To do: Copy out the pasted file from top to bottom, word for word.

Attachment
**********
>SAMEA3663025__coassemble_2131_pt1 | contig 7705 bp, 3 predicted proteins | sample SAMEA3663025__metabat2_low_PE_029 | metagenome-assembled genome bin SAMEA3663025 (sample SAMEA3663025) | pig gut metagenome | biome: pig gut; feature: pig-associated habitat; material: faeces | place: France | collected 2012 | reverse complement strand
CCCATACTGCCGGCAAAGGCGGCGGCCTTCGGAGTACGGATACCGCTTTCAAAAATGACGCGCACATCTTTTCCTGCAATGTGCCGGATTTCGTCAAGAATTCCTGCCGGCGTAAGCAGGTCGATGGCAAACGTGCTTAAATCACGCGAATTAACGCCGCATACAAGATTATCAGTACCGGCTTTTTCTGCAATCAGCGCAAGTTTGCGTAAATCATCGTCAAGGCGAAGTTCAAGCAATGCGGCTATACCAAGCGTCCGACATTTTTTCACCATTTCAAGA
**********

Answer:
>SAMEA3663025__coassemble_2131_pt1 | contig 7705 bp, 3 predicted proteins | sample SAMEA3663025__metabat2_low_PE_029 | metagenome-assembled genome bin SAMEA3663025 (sample SAMEA3663025) | pig gut metagenome | biome: pig gut; feature: pig-associated habitat; material: faeces | place: France | collected 2012 | reverse complement strand
CCCATACTGCCGGCAAAGGCGGCGGCCTTCGGAGTACGGATACCGCTTTCAAAAATGACGCGCACATCTTTTCCTGCAATGTGCCGGATTTCGTCAAGAATTCCTGCCGGCGTAAGCAGGTCGATGGCAAACGTGCTTAAATCACGCGAATTAACGCCGCATACAAGATTATCAGTACCGGCTTTTTCTGCAATCAGCGCAAGTTTGCGTAAATCATCGTCAAGGCGAAGTTCAAGCAATGCGGCTATACCAAGCGTCCGACATTTTTTCACCATTTCAAGA